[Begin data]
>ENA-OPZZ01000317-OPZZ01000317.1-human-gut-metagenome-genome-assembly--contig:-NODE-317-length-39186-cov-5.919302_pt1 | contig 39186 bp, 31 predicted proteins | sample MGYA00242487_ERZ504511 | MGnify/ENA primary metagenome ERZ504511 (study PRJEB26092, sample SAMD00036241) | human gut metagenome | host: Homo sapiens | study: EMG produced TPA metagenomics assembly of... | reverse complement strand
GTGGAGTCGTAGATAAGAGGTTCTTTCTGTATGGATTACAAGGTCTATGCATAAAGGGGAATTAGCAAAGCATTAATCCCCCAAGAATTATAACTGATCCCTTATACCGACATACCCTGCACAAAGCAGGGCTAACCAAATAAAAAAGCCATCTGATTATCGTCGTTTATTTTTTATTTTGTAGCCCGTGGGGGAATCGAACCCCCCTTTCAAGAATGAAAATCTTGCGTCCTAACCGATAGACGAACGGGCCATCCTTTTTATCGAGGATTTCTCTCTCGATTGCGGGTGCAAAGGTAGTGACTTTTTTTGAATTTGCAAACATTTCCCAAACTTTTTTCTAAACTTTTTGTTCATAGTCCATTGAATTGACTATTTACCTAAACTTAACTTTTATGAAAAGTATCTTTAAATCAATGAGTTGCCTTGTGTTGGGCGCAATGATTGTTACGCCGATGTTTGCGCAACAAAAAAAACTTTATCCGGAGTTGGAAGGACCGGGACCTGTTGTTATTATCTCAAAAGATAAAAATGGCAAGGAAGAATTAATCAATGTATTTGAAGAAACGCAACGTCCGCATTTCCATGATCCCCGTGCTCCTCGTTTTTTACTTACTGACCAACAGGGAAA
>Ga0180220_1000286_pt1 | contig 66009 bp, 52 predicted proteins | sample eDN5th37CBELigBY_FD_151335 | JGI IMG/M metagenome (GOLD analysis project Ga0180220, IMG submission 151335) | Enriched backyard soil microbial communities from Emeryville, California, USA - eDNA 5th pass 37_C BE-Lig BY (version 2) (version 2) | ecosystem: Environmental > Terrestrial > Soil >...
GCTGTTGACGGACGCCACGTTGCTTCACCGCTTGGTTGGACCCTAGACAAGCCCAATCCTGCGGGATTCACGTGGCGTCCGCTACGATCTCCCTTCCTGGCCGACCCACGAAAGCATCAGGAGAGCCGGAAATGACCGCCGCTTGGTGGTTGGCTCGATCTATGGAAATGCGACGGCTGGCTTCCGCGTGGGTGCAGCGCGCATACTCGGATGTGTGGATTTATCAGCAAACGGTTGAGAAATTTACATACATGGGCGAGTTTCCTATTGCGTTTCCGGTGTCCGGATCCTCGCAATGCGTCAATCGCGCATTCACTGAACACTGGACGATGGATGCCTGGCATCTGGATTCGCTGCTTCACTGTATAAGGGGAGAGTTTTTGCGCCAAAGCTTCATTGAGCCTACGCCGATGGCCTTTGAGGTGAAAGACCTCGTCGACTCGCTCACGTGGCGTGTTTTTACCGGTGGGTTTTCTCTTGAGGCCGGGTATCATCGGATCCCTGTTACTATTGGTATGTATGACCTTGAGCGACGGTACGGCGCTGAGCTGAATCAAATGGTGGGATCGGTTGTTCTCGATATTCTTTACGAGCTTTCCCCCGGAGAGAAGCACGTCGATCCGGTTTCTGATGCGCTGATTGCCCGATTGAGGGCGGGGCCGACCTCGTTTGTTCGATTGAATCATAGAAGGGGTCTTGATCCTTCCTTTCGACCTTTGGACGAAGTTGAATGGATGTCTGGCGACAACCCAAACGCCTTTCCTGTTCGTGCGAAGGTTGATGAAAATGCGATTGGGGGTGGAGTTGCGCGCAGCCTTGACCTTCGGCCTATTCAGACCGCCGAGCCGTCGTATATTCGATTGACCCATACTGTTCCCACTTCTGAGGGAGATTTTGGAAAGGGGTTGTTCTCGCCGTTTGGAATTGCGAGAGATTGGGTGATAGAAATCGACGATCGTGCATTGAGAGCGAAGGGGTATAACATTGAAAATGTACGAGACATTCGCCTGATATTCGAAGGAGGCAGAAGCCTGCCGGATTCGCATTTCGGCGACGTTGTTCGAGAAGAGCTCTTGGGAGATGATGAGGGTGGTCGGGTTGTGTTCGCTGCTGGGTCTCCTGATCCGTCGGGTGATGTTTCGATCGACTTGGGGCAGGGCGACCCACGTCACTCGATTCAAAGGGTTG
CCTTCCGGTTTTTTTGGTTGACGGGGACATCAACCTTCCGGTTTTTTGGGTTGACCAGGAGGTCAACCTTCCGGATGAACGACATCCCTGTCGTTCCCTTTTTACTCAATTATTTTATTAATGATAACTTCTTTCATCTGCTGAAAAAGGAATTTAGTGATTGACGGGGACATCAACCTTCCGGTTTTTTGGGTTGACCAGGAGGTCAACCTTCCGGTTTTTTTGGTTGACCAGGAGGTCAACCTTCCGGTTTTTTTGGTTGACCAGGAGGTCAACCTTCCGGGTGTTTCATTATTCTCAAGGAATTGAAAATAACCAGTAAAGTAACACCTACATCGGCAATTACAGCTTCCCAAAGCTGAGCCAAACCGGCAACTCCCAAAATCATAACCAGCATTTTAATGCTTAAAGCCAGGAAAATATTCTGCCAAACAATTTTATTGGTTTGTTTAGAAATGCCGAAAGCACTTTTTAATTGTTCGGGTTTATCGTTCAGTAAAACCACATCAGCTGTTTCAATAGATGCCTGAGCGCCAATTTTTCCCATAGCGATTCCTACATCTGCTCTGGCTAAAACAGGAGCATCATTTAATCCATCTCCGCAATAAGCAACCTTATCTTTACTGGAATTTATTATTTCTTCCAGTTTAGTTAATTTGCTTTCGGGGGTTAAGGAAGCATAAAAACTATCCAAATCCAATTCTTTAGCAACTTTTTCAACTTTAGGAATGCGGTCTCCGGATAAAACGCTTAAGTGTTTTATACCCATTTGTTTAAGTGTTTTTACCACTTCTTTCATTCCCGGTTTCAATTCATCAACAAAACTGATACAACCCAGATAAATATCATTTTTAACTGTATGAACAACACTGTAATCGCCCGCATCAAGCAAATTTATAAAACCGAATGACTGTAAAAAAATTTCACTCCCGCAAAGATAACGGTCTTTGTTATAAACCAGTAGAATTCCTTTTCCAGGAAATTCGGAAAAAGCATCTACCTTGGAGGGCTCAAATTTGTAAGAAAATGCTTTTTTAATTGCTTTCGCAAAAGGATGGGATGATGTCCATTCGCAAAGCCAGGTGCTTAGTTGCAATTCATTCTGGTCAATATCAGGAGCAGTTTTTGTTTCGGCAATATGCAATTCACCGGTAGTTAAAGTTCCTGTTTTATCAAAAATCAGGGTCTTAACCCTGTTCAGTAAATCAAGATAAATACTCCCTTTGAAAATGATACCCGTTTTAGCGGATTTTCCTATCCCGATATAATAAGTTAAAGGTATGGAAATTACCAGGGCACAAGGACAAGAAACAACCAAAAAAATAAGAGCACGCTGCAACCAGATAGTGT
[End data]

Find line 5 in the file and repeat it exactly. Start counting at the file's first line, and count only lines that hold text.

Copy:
CCTTCCGGTTTTTTTGGTTGACGGGGACATCAACCTTCCGGTTTTTTGGGTTGACCAGGAGGTCAACCTTCCGGATGAACGACATCCCTGTCGTTCCCTTTTTACTCAATTATTTTATTAATGATAACTTCTTTCATCTGCTGAAAAAGGAATTTAGTGATTGACGGGGACATCAACCTTCCGGTTTTTTGGGTTGACCAGGAGGTCAACCTTCCGGTTTTTTTGGTTGACCAGGAGGTCAACCTTCCGGTTTTTTTGGTTGACCAGGAGGTCAACCTTCCGGGTGTTTCATTATTCTCAAGGAATTGAAAATAACCAGTAAAGTAACACCTACATCGGCAATTACAGCTTCCCAAAGCTGAGCCAAACCGGCAACTCCCAAAATCATAACCAGCATTTTAATGCTTAAAGCCAGGAAAATATTCTGCCAAACAATTTTATTGGTTTGTTTAGAAATGCCGAAAGCACTTTTTAATTGTTCGGGTTTATCGTTCAGTAAAACCACATCAGCTGTTTCAATAGATGCCTGAGCGCCAATTTTTCCCATAGCGATTCCTACATCTGCTCTGGCTAAAACAGGAGCATCATTTAATCCATCTCCGCAATAAGCAACCTTATCTTTACTGGAATTTATTATTTCTTCCAGTTTAGTTAATTTGCTTTCGGGGGTTAAGGAAGCATAAAAACTATCCAAATCCAATTCTTTAGCAACTTTTTCAACTTTAGGAATGCGGTCTCCGGATAAAACGCTTAAGTGTTTTATACCCATTTGTTTAAGTGTTTTTACCACTTCTTTCATTCCCGGTTTCAATTCATCAACAAAACTGATACAACCCAGATAAATATCATTTTTAACTGTATGAACAACACTGTAATCGCCCGCATCAAGCAAATTTATAAAACCGAATGACTGTAAAAAAATTTCACTCCCGCAAAGATAACGGTCTTTGTTATAAACCAGTAGAATTCCTTTTCCAGGAAATTCGGAAAAAGCATCTACCTTGGAGGGCTCAAATTTGTAAGAAAATGCTTTTTTAATTGCTTTCGCAAAAGGATGGGATGATGTCCATTCGCAAAGCCAGGTGCTTAGTTGCAATTCATTCTGGTCAATATCAGGAGCAGTTTTTGTTTCGGCAATATGCAATTCACCGGTAGTTAAAGTTCCTGTTTTATCAAAAATCAGGGTCTTAACCCTGTTCAGTAAATCAAGATAAATACTCCCTTTGAAAATGATACCCGTTTTAGCGGATTTTCCTATCCCGATATAATAAGTTAAAGGTATGGAAATTACCAGGGCACAAGGACAAGAAACAACCAAAAAAATAAGAGCACGCTGCAACCAGATAGTGT